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Today's Opinions

  • Small scale bold changes appear

    Consider this column a memo to New Mexico’s new public education boss, Hanna Skandera.
    When thinking about system change, don’t think about reform. The trap is that words mean something. “Reform,” by definition, accepts the current system and proposes betterment by tweaking.
    Mere “reform” of our public schools won’t get the job done, Ms. Skandera.

  • Readers speak out on Trinity project

    If this seems like “deja vu all over again,” it is.  Five years ago, county planning came forward with a concept that involved installing three large roundabouts, back-to-back on Diamond Drive.
    Fortunately, the councilors listened to the public outcry,  backed off this pretentious plan and it was shelved.

  • Looking for answers

    The transportation board is having the council vote Jan. 25 to change Trinity Drive from four lanes to two lanes with 8-10 roundabouts between Oppenheimer and East Gate.
    What to do?
    E-mail our councilors (their e-mail addresses are in the Sunday Monitor).
    Speak up before the council votes on the above proposal. (Before you go to the council meeting, make sure you will be allowed to speak.)
    You too, can write a letter to the editor, as I have done.

  • More on the Arizona tragedy

    The horrific events of Tucson  are still much in focus as many try to make sense of what happened,
    It seems clear a deranged young man is responsible and he alone.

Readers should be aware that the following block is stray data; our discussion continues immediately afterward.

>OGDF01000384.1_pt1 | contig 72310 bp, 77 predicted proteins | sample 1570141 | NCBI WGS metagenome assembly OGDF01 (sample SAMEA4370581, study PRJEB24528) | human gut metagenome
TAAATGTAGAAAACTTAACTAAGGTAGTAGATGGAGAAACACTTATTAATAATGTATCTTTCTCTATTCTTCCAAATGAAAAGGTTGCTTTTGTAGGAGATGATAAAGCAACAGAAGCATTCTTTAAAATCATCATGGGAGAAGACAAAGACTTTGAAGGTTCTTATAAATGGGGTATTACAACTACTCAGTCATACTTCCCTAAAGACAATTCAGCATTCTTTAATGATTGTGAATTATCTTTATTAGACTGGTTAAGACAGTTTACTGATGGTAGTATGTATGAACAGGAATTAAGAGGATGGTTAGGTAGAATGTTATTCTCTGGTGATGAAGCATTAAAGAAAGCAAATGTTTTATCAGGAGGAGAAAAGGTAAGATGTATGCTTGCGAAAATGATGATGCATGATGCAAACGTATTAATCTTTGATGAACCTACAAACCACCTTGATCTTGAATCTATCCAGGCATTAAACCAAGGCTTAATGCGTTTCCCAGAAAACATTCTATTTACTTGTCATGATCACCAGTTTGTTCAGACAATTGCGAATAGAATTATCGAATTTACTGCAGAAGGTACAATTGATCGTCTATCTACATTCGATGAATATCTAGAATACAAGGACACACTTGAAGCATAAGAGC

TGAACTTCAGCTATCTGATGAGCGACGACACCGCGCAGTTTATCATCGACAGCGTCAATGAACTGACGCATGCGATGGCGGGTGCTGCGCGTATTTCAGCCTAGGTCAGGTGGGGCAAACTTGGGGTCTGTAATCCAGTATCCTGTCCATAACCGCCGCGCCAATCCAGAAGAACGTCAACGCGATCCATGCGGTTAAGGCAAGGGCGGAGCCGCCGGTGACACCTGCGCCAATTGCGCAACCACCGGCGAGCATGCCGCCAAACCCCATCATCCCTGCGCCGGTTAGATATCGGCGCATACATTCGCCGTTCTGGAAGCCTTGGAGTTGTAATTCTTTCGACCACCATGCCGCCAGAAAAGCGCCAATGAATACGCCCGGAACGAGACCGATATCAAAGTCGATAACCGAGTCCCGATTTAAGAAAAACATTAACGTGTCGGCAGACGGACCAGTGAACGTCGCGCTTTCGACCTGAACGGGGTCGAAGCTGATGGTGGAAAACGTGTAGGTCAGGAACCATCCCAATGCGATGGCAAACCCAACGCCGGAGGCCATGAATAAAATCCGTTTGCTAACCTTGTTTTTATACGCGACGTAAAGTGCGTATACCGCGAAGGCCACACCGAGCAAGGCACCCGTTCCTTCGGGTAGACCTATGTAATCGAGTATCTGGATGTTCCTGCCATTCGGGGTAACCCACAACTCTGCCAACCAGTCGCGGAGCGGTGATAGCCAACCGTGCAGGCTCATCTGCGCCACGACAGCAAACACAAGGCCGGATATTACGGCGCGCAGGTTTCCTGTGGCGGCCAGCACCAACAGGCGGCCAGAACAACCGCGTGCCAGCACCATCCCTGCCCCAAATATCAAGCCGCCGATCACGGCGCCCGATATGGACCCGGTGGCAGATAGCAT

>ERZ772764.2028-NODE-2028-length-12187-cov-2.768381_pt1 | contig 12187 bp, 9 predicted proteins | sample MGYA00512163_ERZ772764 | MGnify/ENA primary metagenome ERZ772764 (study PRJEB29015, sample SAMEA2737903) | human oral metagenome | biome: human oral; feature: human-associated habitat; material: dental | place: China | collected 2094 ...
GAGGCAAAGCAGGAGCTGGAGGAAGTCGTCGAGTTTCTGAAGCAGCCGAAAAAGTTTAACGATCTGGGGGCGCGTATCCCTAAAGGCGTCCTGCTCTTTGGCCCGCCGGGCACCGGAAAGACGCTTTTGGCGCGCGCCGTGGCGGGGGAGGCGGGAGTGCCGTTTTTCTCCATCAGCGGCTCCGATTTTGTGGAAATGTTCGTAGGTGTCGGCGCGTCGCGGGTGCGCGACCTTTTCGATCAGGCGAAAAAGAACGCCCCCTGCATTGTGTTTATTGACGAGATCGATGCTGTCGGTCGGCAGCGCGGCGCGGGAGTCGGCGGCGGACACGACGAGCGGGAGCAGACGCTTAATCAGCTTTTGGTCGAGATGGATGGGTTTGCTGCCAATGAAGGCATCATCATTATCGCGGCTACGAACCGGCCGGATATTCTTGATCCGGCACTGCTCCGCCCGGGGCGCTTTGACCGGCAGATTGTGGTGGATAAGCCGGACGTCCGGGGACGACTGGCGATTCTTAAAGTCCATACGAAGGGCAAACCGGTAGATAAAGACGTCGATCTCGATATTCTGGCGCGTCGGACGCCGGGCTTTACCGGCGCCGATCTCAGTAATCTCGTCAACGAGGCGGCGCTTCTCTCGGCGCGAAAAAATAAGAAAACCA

But as the attack took place on a (moderate) politician, it is not surprising that, in what was a political act,  many have focused on the toxic rhetoric that pervades our media and political discourse.

  • Gov’s prosecutorial roots surface

    During the recent campaign, New Mexicans heard a great deal from their Republican and Democratic gubernatorial candidates, Susana Martinez and Diane Denish, about the proposals they would submit to the 2011 legislature for dealing with the state’s wickedly unbalanced budget.
    Those proposals, with variations on themes, boiled down to promises neither to hike taxes nor to cut spending on education and Medicaid. Hardly anyone versed in the realities of New Mexico’s budget woes considered the candidates’ budget balancing notions in the least plausible.  

  • New Mexico needs clean economy with new jobs from new industry

    Gov. Susana Martinez thinks polluting our air and water supplies creates jobs. She seems to think that New Mexico’s old-fashioned economy built largely on the oil industry in two corners of the state is just fine as she’s moving to snuff out our emerging high tech economy based on green energy. New Mexico is one of the poorest states in the U.S. and Martinez plans to keep us that way.

  • Bravo LAHS Symphonic Strings for ace All-State performance

    Congratulations to the Los Alamos High School Symphonic Strings and their director Michael Gyurick for their Popejoy performance in Albuquerque at the New Mexico Educators Association All-State Music Conference Jan. 6.
    The group was selected by audition tape as the Conference’s Honor Orchestra for 2011. From the lively opening of Gustav Holst’s “St. Paul’s Suite for String Orchestra,” to the spirited Aaron Copland “Hoe Down,” the students performed with opulent tone and youthful exuberance.

  • Freedom not protected

    Americans take religious liberty for granted. Unfortunately, this most fundamental freedom is not protected in many countries around the world.
    Religious liberty is the proverbial canary in the mine. If a state won’t respect this most basic freedom of conscience, it isn’t likely to respect people’s lives and dignity in any context.
    There is more than enough bad news to fill the U.S. Commission on International Religious Freedom’s latest annual report. Worst of all were the conditions in 13 “countries of particular concern.”